[00:21:26] Zarah: Yeah, exactly. I imagine that the clients or the companies you’re working with, they don’t want to go back to the tech vendor every time they want to configure a policy. They want to be as little vendor locked in as possible. We have some questions. One of the first questions is, have you experienced over compliance in crypto, such as your bank refusing to transfer money to an exchange platform bank account? How to go around the traditional finance, hyper cautious risk management?

[00:22:02] Mark: I’m happy to take that. I’ve had it firsthand. Talking as an ex regulator, I don’t see it’s hyper cautious, banks are cautious. Partly, I think if you look back, it’s because there’s no regulatory structure beyond financial crime. We’ll touch on it later on, that if you like, banks are nervous, I think regulators are nervous, and that creates an uncertainty in the environment. The mindset is lacking though is that banks feel that they can avoid all risk by trying to block these things. It’s not true, because it’s what they don’t see are customers who are transferring it. Because when you make a payment to a cryptos exchange, it might not be directly to the bank account. It might be through a merchant-acquirer relationship, through a payment firm, and therefore you can’t always see the flows.

What they should be doing is using tools like Elliptic, blockchain analytics, to look at the risk profile of the different crypto exchanges that they’re interacting with. It starts to get into a grown up world of understanding risk and looking at mitigants to risk. But I appreciate where the banks are, and I think some of this will change hopefully over time as the regulatory environment changes over time.

[00:23:12] Petar: To extend a little on that, it comes down to what we’ve also discussed regarding the custody solutions or the custodians that we have seen as part of our due diligence engagements that we’ve done in numerous times. It’s all about assessing your counterparty before you engage with any business with them. This holds through even in that case. You will be looking at your counterparty from a business perspective. You can look at them from a technical perspective and see how they handle all of these things before you actually start working with them. We’ve seen a lot of financial institutions in the market do that in a very structured way before they start doing business with them.

[00:23:55] Mark: I agree with all of that. I think as well with Mika, the European regulation on crypto assets, banks will get more involved with this one. They’re already seeing them enter into the custody environment. There’s also the potential for them to start holding client money for the exchange. This lapping between traditional finance and crypto will start to change over the coming years as Mika, for example, Europe becomes solidified.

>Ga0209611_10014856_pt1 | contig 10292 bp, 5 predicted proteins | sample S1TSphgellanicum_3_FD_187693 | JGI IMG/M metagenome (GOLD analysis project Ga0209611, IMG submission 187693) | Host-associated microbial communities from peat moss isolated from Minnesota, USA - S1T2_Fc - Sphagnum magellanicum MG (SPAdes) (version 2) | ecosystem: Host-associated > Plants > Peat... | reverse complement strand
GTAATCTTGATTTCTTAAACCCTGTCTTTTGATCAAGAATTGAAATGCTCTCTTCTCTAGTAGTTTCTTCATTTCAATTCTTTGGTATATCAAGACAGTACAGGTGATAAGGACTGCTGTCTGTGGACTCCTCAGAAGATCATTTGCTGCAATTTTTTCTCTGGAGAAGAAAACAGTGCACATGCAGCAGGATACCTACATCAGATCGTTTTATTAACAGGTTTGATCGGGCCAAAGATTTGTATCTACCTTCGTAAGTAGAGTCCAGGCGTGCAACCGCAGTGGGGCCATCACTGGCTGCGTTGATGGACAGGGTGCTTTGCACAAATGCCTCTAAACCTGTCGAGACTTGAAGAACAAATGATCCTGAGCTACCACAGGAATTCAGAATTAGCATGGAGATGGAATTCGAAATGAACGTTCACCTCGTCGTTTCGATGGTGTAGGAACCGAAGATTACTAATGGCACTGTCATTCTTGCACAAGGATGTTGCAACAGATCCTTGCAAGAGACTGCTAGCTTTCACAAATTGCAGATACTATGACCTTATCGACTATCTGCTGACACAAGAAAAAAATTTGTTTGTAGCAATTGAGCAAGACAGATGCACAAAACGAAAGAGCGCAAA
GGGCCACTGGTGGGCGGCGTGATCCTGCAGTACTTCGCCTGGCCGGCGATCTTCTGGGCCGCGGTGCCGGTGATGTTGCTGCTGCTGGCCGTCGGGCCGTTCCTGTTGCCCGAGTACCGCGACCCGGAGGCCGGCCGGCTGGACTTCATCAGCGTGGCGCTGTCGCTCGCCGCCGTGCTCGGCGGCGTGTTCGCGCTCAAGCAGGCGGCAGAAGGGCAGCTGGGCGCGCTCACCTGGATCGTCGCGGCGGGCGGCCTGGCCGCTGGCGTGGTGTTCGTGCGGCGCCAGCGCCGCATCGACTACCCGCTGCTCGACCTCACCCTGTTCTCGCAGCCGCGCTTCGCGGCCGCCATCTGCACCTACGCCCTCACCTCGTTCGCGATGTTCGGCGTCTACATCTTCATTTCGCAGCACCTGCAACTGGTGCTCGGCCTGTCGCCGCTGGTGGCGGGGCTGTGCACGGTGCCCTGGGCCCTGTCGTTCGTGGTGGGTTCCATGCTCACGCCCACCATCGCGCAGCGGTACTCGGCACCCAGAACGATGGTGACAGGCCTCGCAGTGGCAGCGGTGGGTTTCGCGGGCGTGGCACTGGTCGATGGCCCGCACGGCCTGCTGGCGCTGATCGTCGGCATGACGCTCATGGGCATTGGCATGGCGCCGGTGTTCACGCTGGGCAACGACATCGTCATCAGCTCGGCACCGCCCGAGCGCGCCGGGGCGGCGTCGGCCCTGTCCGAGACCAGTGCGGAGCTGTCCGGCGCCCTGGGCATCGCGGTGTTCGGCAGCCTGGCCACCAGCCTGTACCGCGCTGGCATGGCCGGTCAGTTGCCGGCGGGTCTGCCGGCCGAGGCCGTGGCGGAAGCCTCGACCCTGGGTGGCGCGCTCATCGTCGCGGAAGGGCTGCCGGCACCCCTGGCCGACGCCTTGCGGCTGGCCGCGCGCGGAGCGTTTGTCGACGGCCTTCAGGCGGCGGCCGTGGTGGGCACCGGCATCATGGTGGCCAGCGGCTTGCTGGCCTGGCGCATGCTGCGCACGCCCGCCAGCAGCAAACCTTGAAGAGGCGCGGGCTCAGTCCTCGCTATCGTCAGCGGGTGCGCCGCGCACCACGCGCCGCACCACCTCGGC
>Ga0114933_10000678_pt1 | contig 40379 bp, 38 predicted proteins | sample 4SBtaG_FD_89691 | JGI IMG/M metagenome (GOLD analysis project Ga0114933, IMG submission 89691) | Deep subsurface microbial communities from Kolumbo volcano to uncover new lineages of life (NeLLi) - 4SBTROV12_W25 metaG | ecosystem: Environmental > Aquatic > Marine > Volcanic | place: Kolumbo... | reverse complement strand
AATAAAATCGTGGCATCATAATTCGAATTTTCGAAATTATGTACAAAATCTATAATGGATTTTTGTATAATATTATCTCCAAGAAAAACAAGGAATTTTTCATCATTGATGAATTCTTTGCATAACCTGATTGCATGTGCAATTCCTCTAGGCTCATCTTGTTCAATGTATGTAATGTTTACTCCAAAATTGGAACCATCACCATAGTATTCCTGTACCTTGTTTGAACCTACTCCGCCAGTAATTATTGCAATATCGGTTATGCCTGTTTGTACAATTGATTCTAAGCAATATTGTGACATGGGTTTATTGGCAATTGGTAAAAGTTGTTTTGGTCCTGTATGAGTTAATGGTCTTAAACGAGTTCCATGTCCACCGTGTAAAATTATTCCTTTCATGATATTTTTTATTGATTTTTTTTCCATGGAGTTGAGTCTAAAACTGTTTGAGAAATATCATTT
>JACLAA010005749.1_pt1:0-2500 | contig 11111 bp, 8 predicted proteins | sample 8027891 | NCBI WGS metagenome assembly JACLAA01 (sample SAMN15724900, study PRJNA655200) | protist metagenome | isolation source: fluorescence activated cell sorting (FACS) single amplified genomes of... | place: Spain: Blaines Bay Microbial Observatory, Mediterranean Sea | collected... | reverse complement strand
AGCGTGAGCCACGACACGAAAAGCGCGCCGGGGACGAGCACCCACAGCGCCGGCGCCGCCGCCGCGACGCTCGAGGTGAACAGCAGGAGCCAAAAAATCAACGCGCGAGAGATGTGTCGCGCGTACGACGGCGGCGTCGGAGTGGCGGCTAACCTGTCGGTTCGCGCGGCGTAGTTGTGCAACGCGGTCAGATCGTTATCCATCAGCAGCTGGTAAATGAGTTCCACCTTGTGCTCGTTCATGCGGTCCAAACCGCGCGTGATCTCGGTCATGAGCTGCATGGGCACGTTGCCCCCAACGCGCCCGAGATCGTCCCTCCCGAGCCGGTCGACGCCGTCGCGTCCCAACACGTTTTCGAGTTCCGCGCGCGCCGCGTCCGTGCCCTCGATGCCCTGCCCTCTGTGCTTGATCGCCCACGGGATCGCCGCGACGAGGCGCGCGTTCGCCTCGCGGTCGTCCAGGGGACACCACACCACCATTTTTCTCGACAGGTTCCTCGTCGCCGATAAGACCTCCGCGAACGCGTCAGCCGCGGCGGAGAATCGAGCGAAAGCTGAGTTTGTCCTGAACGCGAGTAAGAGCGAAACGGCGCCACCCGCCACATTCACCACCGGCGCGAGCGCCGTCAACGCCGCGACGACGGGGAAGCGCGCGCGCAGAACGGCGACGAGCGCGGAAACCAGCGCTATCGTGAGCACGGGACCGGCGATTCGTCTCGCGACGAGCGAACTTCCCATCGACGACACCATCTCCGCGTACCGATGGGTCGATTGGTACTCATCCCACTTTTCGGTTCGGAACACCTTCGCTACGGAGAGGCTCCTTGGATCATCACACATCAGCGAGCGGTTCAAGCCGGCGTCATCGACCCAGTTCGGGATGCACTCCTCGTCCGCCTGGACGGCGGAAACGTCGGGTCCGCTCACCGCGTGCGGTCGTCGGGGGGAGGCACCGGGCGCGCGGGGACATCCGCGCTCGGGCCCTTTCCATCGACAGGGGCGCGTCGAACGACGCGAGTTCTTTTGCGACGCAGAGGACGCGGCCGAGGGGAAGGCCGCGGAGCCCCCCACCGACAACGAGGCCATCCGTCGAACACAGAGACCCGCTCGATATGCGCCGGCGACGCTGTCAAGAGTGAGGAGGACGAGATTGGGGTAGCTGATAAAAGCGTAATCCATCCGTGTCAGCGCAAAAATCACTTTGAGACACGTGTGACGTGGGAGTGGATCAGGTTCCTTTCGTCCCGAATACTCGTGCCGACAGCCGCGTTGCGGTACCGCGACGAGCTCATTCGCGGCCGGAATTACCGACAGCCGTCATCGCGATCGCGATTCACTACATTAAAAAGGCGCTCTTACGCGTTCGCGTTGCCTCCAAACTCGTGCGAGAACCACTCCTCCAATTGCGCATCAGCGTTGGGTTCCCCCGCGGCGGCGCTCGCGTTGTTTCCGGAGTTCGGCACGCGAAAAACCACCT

[00:24:23] Zarah: Thank you very much for your answer. Coming to the next question, which is slightly connected to that one, would it be beneficial to have good defined terms? Do definitions matter? Can you have a competitive advantage when you have better definitions defined when implementing digital assets or digital assets use cases?

[00:24:50] Petar: What would be interesting is definitions of what are we talking about specifically. When we talk to clients, generally what we see most of the time a lack of definition in terms of what assets are we talking about. Because there’s a mix of terminology used for what we see as cryptocurrencies, when we talk about the Bitcoin for instance. There’s a different terminology that should be used when we talk about tokenized securities or more traditional financial instruments. There’s different terminology that should be used when we talk about NFTs or whatever assets that we talk about.

Usually when we discuss with clients and we get engaged in discussions, we see them using a mixture of terminology that overlap or really make sense for them to have an actual framework behind them. This is one of the suggestions that we have for them right at the beginning, is to get that terminology straight and know what you’re talking about so that it’s really clear what we’re talking about.

When we’re talking about a cryptocurrency, we know what is in that bucket, or else it starts creating confusion. It also has an influence on all the requirements that come out of it when we talk about custody for instance. For instance, the requirements would differ if we talk about assets that are on a public chain versus assets that are on a purely private and permission chain. Because all the checks and screenings that we do aren’t as important as they are on a public chain, for instance.

All of these definitions have an impact on how requirements are defined and how the solutions should look like, how the procedures look like, et cetera. Definitely it’s a very important thing that has to be defined and also be structured through at the beginning of any of these engagements.